The first great player in Broncos history has passed away.
Floyd Little, the franchise’s star during years of struggles in the 1960s and ‘70s, died Friday night following a battle with a rare form of cell cancer.
Little was 78.
The Pro Football Hall of Fame announced Little’s passing.
“Floyd Little was a true hero of the game,” Pro Football Hall of Fame president David Baker said. “He was a man of great integrity, passion and courage. His contributions off the field were even greater than his amazing accomplishments he did on it. Floyd’s smile, heart and character epitomized what it meant to have a Hall of Fame life.”
A member of the College Football Hall of Fame (1983), the Broncos’ inaugural Ring of Fame class (1984) and the Pro Football Hall of Fame (2010), Little’s cancer diagnosis was made public in late May by his friend and Syracuse teammate, Pat Killorin, who started a GoFundMe to help cover Little’s medical expenses.
On Nov. 21, Killorin announced on social media that Little had been placed in hospice; he started chemotherapy treatments last summer.
Connection with Ernie Davis
Floyd Little was born July 4, 1942, in New Haven, Conn., and attended Hillhouse High School in New Haven and Bordentown Military Institute in New Jersey. He was six when his father died of cancer.
Little was recruited by the United States Military Academy (led by Gen. Douglas MacArthur), Notre Dame and Syracuse. Little’s meeting with MacArthur was at the Waldorf Astoria in New York and included meeting baseball stars Roy Campanella and Elston Howard.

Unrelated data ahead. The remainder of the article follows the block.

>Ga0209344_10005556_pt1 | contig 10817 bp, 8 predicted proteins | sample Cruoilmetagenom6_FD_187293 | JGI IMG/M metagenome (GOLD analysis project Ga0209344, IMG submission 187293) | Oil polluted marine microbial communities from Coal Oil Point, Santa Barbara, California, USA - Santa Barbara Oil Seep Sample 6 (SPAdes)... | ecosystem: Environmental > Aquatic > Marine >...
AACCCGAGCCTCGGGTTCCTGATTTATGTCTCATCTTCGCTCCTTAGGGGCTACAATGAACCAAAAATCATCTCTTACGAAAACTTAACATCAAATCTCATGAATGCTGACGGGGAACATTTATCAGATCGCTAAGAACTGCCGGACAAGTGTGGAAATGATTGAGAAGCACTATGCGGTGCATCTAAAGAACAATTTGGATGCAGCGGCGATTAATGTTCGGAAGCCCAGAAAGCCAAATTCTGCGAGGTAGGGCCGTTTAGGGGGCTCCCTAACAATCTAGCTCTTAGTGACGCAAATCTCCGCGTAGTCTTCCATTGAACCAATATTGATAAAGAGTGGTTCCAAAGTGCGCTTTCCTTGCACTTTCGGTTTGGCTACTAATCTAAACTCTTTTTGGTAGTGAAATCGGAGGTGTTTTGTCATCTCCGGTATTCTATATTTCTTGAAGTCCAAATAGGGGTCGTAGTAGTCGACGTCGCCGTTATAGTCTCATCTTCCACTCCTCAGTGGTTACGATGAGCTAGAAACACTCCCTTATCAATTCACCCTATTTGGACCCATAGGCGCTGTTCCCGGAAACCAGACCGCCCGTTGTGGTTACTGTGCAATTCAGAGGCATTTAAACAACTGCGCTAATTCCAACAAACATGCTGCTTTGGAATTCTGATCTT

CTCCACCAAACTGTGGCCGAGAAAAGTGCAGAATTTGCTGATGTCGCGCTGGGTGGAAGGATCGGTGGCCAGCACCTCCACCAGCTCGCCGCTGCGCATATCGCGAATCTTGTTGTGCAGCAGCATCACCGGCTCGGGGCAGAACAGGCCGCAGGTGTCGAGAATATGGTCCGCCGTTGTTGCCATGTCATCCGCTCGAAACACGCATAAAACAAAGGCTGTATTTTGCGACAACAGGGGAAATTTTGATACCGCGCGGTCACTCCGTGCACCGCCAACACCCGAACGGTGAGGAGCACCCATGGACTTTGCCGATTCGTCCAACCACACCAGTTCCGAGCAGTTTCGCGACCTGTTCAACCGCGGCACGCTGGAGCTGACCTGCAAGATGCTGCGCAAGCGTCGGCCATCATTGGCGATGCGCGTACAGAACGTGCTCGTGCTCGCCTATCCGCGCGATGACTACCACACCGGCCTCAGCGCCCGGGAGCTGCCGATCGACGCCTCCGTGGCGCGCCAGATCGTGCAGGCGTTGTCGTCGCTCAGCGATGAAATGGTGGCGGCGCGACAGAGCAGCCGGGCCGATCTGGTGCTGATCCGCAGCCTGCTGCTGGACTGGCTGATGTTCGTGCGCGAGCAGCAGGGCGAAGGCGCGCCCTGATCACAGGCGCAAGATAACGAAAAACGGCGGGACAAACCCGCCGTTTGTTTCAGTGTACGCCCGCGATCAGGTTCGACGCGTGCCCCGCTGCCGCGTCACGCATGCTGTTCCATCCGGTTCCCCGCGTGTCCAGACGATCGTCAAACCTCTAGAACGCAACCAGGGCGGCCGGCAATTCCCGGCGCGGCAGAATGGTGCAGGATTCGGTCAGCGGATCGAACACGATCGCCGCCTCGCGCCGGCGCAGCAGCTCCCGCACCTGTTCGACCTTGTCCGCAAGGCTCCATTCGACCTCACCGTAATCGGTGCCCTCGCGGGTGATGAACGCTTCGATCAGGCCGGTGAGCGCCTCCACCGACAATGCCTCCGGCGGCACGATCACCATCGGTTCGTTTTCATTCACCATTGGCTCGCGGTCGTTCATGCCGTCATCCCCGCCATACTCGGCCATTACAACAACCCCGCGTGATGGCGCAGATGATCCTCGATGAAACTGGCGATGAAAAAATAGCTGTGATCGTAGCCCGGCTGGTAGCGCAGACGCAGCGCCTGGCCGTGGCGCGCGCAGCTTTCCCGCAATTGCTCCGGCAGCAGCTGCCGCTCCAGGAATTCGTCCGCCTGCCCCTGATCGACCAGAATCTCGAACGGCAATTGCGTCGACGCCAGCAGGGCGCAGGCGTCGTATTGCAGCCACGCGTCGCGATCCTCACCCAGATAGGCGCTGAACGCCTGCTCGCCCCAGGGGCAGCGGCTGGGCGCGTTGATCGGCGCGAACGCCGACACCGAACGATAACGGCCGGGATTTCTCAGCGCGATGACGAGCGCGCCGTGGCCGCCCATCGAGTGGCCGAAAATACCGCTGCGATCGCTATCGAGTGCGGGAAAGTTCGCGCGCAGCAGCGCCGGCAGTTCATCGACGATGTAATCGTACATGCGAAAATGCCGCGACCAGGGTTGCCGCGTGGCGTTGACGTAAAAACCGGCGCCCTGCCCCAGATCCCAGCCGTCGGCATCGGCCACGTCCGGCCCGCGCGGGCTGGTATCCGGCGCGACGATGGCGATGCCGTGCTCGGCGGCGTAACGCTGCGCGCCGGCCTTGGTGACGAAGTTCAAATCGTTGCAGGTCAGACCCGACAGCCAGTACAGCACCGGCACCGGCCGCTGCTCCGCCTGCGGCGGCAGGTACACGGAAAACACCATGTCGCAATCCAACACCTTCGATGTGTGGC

“General MacArthur pretty much guaranteed that I’d become the first African-American general,” Little said in 2010. “When you think about that, I could’ve been Colin Powell’s boss. I could’ve been General (Normal) Schwarzkopf’s boss. I could’ve been General (David) Petraeus’ boss. Just think about that.”
According to reports, Little chose Syracuse on the advice of former Orange running back Ernie Davis, who visited Little in Connecticut. At Syracuse, Little continued the tradition of star running backs who wore No. 44, following Jim Brown and Davis.
A three-time All-America selection from 1964-66 (freshmen were ineligible to play), Little rushed for 2,704 yards and 46 touchdowns. He finished fifth in the Heisman Trophy balloting in ’65 and ’66.
In 2010, decades after his college career, Little returned to Syracuse to be a special assistant to the athletic director, aiding with fundraising, recruiting and mentoring.
Upon his return to Syracuse, Little said Davis, who died at age 24 in 1963 due to leukemia, was the motivating factor.
“My life has been tied to Ernie’s life because I wanted to be the Ernie Davis that he couldn’t be,” Little said. “That’s how I lived my life, because of Ernie Davis not having a chance to live his.”
Little worked at Syracuse until 2016, when he and his wife relocated to Las Vegas.